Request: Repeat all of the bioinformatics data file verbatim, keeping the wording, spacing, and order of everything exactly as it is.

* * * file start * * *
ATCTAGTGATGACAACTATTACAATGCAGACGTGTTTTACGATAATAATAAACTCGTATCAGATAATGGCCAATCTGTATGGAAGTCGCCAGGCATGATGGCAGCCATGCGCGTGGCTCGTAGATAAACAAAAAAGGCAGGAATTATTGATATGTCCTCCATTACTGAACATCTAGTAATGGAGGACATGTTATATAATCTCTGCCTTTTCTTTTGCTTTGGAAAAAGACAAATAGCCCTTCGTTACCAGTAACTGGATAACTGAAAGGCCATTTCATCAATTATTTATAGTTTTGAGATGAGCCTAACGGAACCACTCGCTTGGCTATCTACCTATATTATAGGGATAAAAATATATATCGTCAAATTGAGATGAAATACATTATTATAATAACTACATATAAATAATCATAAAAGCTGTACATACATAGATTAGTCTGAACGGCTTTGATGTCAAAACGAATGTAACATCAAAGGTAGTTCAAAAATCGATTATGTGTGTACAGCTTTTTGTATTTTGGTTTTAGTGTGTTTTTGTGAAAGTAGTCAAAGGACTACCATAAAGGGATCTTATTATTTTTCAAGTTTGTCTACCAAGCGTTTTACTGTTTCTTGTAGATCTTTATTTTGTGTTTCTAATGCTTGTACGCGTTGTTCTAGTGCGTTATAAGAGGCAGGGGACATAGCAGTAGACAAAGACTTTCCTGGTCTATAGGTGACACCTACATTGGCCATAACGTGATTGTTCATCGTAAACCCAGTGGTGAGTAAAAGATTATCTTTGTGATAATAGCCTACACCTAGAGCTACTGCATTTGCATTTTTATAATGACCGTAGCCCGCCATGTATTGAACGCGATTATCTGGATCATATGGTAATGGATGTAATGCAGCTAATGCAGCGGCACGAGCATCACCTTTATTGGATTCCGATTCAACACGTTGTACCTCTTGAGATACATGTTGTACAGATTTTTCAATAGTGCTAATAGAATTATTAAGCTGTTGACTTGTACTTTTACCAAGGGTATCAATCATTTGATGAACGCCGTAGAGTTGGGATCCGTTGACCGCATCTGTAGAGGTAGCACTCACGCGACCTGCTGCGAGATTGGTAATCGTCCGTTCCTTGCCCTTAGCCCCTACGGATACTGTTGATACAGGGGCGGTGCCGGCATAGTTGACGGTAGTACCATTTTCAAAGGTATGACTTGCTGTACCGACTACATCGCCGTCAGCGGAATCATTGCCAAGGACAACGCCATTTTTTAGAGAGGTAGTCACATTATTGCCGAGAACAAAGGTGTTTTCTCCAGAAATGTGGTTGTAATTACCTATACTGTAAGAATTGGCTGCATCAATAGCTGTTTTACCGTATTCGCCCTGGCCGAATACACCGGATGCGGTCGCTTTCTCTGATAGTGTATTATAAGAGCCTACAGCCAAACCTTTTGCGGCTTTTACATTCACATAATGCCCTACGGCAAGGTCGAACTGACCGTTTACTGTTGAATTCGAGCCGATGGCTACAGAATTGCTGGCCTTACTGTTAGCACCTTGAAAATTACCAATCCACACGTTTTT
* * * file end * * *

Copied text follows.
ATCTAGTGATGACAACTATTACAATGCAGACGTGTTTTACGATAATAATAAACTCGTATCAGATAATGGCCAATCTGTATGGAAGTCGCCAGGCATGATGGCAGCCATGCGCGTGGCTCGTAGATAAACAAAAAAGGCAGGAATTATTGATATGTCCTCCATTACTGAACATCTAGTAATGGAGGACATGTTATATAATCTCTGCCTTTTCTTTTGCTTTGGAAAAAGACAAATAGCCCTTCGTTACCAGTAACTGGATAACTGAAAGGCCATTTCATCAATTATTTATAGTTTTGAGATGAGCCTAACGGAACCACTCGCTTGGCTATCTACCTATATTATAGGGATAAAAATATATATCGTCAAATTGAGATGAAATACATTATTATAATAACTACATATAAATAATCATAAAAGCTGTACATACATAGATTAGTCTGAACGGCTTTGATGTCAAAACGAATGTAACATCAAAGGTAGTTCAAAAATCGATTATGTGTGTACAGCTTTTTGTATTTTGGTTTTAGTGTGTTTTTGTGAAAGTAGTCAAAGGACTACCATAAAGGGATCTTATTATTTTTCAAGTTTGTCTACCAAGCGTTTTACTGTTTCTTGTAGATCTTTATTTTGTGTTTCTAATGCTTGTACGCGTTGTTCTAGTGCGTTATAAGAGGCAGGGGACATAGCAGTAGACAAAGACTTTCCTGGTCTATAGGTGACACCTACATTGGCCATAACGTGATTGTTCATCGTAAACCCAGTGGTGAGTAAAAGATTATCTTTGTGATAATAGCCTACACCTAGAGCTACTGCATTTGCATTTTTATAATGACCGTAGCCCGCCATGTATTGAACGCGATTATCTGGATCATATGGTAATGGATGTAATGCAGCTAATGCAGCGGCACGAGCATCACCTTTATTGGATTCCGATTCAACACGTTGTACCTCTTGAGATACATGTTGTACAGATTTTTCAATAGTGCTAATAGAATTATTAAGCTGTTGACTTGTACTTTTACCAAGGGTATCAATCATTTGATGAACGCCGTAGAGTTGGGATCCGTTGACCGCATCTGTAGAGGTAGCACTCACGCGACCTGCTGCGAGATTGGTAATCGTCCGTTCCTTGCCCTTAGCCCCTACGGATACTGTTGATACAGGGGCGGTGCCGGCATAGTTGACGGTAGTACCATTTTCAAAGGTATGACTTGCTGTACCGACTACATCGCCGTCAGCGGAATCATTGCCAAGGACAACGCCATTTTTTAGAGAGGTAGTCACATTATTGCCGAGAACAAAGGTGTTTTCTCCAGAAATGTGGTTGTAATTACCTATACTGTAAGAATTGGCTGCATCAATAGCTGTTTTACCGTATTCGCCCTGGCCGAATACACCGGATGCGGTCGCTTTCTCTGATAGTGTATTATAAGAGCCTACAGCCAAACCTTTTGCGGCTTTTACATTCACATAATGCCCTACGGCAAGGTCGAACTGACCGTTTACTGTTGAATTCGAGCCGATGGCTACAGAATTGCTGGCCTTACTGTTAGCACCTTGAAAATTACCAATCCACACGTTTTT